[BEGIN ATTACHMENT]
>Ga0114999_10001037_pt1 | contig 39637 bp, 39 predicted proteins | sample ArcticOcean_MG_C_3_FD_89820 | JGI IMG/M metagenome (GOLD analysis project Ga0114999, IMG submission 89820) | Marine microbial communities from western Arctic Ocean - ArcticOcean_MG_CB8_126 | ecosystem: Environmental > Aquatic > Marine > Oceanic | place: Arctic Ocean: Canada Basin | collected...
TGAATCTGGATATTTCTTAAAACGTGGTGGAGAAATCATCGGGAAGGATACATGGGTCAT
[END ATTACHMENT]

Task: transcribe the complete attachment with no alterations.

>Ga0114999_10001037_pt1 | contig 39637 bp, 39 predicted proteins | sample ArcticOcean_MG_C_3_FD_89820 | JGI IMG/M metagenome (GOLD analysis project Ga0114999, IMG submission 89820) | Marine microbial communities from western Arctic Ocean - ArcticOcean_MG_CB8_126 | ecosystem: Environmental > Aquatic > Marine > Oceanic | place: Arctic Ocean: Canada Basin | collected...
TGAATCTGGATATTTCTTAAAACGTGGTGGAGAAATCATCGGGAAGGATACATGGGTCAT